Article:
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The transition from Antiquity to the Middle Ages in present-day Switzerland: The archaeobiological point of view

Akeret, Örni, Deschler-Erb, Sabine, Kühn, Marlu
Quaternary international 2019 v.499 pp. 80-91
anthropogenic activities, antlers, archaeobotany, cattle, foods, fruit growing, fruit trees, introduced plants, pollen, poultry, rye, trade, Switzerland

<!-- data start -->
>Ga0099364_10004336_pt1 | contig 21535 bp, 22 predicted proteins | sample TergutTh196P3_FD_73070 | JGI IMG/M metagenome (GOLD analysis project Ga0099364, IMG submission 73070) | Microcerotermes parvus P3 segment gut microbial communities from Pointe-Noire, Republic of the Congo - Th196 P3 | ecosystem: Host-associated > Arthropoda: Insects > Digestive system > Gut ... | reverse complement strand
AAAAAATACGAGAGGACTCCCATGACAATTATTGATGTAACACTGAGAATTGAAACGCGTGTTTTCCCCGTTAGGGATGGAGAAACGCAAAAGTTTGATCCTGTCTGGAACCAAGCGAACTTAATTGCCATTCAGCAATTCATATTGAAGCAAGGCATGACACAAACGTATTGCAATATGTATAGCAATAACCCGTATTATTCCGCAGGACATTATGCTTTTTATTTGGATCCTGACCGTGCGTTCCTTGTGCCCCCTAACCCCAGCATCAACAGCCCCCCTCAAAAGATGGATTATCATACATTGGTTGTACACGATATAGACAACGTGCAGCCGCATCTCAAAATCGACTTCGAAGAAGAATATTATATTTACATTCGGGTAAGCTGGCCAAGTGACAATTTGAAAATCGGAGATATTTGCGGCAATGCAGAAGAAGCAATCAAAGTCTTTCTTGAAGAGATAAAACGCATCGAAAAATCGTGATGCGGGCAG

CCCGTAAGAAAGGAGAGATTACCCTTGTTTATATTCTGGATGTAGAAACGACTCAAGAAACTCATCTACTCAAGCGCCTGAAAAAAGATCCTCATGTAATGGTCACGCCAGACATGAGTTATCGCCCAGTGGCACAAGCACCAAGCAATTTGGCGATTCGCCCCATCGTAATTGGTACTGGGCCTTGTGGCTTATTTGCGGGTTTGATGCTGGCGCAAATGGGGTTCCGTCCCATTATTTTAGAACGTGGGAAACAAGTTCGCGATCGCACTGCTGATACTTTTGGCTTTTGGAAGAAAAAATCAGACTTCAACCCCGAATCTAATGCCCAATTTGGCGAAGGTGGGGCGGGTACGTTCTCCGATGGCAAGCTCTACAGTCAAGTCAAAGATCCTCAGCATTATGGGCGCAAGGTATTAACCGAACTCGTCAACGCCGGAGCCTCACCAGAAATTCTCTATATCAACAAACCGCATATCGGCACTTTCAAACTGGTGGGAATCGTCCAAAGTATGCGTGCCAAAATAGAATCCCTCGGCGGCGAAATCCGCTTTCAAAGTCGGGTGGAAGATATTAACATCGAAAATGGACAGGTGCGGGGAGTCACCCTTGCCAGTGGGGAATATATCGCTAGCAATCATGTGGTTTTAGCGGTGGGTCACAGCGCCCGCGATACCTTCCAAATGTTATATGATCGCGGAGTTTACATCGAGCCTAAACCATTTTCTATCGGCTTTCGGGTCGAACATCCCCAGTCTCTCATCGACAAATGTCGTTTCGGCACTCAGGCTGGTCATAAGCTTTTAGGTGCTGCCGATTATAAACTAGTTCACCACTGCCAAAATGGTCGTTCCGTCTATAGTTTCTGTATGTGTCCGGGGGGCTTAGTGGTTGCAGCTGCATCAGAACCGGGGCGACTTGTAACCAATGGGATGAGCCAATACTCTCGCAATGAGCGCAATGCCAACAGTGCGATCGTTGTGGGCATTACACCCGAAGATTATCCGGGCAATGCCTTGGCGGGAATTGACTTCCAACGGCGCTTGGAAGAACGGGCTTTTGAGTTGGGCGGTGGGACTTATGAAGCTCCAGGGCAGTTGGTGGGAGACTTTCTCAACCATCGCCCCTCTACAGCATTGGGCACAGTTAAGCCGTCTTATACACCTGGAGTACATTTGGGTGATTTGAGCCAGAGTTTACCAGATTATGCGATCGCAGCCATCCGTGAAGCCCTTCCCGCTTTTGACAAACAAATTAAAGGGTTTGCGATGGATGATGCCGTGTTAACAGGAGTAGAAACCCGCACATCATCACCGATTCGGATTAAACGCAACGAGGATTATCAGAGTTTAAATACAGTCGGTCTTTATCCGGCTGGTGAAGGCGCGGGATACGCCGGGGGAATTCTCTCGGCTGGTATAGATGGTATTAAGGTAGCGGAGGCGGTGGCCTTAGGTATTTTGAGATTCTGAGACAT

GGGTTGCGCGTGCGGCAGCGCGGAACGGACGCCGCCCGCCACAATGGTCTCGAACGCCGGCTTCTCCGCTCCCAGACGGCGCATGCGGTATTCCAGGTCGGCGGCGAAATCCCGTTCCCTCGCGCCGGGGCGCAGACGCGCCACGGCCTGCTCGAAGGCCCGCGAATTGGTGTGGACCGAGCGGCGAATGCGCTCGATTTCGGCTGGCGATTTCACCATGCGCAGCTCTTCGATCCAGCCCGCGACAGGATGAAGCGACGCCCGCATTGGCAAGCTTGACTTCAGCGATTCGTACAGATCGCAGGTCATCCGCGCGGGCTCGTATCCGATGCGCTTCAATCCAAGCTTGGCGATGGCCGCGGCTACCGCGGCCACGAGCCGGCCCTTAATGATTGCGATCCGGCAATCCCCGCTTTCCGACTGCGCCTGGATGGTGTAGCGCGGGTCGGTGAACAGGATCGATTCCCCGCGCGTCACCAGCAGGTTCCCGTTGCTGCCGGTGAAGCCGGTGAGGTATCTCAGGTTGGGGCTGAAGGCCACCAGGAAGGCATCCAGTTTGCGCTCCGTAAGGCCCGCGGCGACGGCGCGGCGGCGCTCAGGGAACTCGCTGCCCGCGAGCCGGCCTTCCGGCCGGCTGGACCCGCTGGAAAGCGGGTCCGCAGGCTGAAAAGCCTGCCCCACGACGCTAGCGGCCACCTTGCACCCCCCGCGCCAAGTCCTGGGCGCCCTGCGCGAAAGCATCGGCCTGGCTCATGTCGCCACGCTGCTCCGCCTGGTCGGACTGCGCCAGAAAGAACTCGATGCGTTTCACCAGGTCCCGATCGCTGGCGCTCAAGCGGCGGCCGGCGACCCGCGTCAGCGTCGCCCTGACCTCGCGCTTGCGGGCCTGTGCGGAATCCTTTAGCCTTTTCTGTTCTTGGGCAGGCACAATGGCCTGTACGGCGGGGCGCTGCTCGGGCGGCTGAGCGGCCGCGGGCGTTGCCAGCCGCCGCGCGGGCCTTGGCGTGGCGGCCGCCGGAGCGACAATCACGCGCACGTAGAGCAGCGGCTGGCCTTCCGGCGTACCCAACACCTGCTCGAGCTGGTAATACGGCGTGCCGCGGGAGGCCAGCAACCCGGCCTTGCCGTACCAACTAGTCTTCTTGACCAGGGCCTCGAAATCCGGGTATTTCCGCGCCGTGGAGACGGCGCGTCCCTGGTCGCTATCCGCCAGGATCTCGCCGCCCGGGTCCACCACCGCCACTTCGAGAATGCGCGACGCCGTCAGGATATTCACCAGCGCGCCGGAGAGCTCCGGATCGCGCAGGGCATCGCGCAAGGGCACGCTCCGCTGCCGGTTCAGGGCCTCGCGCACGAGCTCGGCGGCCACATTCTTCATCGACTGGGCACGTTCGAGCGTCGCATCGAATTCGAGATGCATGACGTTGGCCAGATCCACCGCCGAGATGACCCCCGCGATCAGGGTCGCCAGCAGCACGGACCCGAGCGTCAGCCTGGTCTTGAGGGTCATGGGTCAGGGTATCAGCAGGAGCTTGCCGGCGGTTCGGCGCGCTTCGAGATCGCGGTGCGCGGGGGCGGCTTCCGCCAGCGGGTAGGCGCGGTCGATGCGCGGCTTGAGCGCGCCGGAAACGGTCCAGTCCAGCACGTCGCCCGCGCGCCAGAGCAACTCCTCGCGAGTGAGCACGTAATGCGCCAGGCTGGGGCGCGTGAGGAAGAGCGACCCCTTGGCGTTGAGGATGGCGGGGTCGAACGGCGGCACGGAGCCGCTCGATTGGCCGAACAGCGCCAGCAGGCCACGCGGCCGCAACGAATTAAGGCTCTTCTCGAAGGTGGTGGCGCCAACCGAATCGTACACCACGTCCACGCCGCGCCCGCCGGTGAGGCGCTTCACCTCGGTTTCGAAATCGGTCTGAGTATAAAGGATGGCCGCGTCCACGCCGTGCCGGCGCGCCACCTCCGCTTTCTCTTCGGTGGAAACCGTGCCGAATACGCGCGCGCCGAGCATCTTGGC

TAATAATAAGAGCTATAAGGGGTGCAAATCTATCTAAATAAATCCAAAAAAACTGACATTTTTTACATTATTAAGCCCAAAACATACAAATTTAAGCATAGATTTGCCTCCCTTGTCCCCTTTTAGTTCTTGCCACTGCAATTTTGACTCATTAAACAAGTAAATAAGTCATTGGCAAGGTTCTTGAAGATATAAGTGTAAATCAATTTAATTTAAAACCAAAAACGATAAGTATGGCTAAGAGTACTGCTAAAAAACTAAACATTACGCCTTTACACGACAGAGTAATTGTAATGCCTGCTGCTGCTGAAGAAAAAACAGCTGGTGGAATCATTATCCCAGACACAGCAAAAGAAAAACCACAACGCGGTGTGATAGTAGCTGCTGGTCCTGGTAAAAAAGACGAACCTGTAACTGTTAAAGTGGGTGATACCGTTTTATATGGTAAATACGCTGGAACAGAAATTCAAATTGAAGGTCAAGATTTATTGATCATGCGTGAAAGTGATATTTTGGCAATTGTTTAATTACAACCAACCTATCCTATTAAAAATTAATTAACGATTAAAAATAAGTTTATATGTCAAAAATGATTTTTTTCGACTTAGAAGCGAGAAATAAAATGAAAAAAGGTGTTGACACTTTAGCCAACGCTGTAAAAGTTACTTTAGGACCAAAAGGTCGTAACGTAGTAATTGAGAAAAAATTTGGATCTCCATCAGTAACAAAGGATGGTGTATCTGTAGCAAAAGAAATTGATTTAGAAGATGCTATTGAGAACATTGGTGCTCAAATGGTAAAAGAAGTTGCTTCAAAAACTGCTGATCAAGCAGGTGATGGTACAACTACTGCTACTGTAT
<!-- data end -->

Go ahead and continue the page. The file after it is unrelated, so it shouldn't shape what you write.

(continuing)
This article summarises the results of archaeobiological research into the period from the mid-3rd to the 8th centuries AD in the area of present-day Switzerland. Compared to the preceding and subsequent periods, the state of research is rather poor, particularly in the cases of archaeobotanical research on the period of Late Antiquity and archaeozoological research on the early Middle Ages. The majority of the sites investigated so far are situated in the northern part of the country. A marked decline in human impact can be observed at the transition from Roman times to the early Middle Ages, particularly in pollen diagrams. A change from surplus production to a subsistence economy can be seen from changes in the relative importance of different species of domestic animals and in the size of cattle. The cereal spectrum becomes increasingly diverse. A movement from long-distance to regional trade is illustrated by the absence of imported foods, such as exotic plants, from the 3rd century onwards. At the same time, the production of goods from antlers is intensified and the cultivation of rye begins; both are probably influences from northern (Germanic) regions. Some of the Roman innovations, like the cultivation of fruit trees and the keeping of poultry, persist throughout these times of change.